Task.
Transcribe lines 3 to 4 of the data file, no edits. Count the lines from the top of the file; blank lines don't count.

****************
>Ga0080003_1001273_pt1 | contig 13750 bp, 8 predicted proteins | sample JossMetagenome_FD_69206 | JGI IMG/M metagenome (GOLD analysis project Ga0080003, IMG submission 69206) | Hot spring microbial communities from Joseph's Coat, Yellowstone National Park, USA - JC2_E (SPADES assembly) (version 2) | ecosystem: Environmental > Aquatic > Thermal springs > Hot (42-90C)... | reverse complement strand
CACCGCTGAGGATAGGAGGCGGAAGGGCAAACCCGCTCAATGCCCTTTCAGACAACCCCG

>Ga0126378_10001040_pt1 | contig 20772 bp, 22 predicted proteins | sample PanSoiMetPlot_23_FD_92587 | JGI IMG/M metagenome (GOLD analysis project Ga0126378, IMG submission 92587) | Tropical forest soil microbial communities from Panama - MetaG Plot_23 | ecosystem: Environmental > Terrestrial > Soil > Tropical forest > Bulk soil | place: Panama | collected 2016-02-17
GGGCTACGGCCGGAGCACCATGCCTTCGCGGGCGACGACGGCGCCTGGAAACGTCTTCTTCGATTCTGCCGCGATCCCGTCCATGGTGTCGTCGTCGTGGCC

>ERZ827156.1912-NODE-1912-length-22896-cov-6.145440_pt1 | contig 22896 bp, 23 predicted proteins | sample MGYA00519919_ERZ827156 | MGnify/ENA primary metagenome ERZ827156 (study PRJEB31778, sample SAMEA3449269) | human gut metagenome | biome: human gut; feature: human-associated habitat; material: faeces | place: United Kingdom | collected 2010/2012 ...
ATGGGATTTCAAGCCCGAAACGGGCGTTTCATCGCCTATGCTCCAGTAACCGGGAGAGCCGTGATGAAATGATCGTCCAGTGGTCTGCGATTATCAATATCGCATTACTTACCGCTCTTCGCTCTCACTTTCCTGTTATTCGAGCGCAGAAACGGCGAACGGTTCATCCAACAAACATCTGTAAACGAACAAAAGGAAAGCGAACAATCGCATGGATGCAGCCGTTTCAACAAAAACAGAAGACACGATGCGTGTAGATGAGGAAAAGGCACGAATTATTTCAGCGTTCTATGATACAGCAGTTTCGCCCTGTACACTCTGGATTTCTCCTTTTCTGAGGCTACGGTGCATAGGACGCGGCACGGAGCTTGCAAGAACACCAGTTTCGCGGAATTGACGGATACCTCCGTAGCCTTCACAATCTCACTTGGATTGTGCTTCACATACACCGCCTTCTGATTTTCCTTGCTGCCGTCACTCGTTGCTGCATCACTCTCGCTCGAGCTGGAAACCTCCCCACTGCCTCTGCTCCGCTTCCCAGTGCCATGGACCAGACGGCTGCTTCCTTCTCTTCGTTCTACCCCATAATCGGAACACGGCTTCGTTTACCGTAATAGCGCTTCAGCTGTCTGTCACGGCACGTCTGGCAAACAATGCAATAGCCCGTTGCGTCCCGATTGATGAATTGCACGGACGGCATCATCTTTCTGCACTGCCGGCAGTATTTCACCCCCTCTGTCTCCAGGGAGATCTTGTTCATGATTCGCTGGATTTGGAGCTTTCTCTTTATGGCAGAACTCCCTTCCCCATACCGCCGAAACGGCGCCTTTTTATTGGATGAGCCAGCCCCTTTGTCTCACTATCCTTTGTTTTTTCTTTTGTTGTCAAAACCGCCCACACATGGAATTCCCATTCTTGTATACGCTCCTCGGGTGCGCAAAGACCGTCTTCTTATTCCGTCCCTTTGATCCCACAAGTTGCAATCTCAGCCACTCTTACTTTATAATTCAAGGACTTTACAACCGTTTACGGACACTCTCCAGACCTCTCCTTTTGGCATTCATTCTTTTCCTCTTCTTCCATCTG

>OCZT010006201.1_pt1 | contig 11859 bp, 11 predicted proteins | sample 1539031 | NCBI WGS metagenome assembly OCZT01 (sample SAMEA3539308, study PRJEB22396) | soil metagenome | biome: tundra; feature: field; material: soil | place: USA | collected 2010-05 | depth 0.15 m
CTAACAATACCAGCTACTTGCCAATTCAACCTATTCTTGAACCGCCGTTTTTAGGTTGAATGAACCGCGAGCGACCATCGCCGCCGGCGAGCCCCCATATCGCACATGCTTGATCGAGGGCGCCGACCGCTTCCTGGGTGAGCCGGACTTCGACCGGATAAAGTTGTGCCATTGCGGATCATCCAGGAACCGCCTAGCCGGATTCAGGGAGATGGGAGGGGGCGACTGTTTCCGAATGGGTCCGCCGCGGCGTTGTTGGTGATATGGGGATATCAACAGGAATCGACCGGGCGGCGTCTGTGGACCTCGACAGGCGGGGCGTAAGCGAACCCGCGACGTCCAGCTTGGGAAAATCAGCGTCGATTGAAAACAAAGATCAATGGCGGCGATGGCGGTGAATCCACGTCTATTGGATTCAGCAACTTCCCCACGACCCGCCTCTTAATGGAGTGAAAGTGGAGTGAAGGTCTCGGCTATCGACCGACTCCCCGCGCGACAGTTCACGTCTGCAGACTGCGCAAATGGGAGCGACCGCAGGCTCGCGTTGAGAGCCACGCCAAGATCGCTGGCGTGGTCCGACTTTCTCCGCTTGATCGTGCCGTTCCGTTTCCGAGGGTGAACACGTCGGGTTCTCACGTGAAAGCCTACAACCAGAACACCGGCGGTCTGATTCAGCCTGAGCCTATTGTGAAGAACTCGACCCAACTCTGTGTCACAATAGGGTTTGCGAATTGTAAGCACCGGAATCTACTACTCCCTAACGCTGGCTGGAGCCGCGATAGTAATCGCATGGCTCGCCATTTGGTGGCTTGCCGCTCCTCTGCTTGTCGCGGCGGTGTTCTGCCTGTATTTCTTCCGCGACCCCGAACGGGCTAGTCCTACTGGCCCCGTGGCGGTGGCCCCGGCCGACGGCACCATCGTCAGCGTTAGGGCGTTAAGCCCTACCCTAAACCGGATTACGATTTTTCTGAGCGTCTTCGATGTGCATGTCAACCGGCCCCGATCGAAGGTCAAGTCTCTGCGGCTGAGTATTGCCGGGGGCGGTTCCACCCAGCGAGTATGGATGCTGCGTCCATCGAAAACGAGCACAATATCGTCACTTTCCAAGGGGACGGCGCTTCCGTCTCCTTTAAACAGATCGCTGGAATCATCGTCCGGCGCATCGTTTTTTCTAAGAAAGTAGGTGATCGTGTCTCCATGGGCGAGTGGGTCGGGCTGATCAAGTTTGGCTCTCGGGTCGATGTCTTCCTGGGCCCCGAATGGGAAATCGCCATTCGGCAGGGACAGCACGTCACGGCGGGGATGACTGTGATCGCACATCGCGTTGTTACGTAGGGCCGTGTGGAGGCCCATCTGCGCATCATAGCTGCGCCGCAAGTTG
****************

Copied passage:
>Ga0126378_10001040_pt1 | contig 20772 bp, 22 predicted proteins | sample PanSoiMetPlot_23_FD_92587 | JGI IMG/M metagenome (GOLD analysis project Ga0126378, IMG submission 92587) | Tropical forest soil microbial communities from Panama - MetaG Plot_23 | ecosystem: Environmental > Terrestrial > Soil > Tropical forest > Bulk soil | place: Panama | collected 2016-02-17
GGGCTACGGCCGGAGCACCATGCCTTCGCGGGCGACGACGGCGCCTGGAAACGTCTTCTTCGATTCTGCCGCGATCCCGTCCATGGTGTCGTCGTCGTGGCC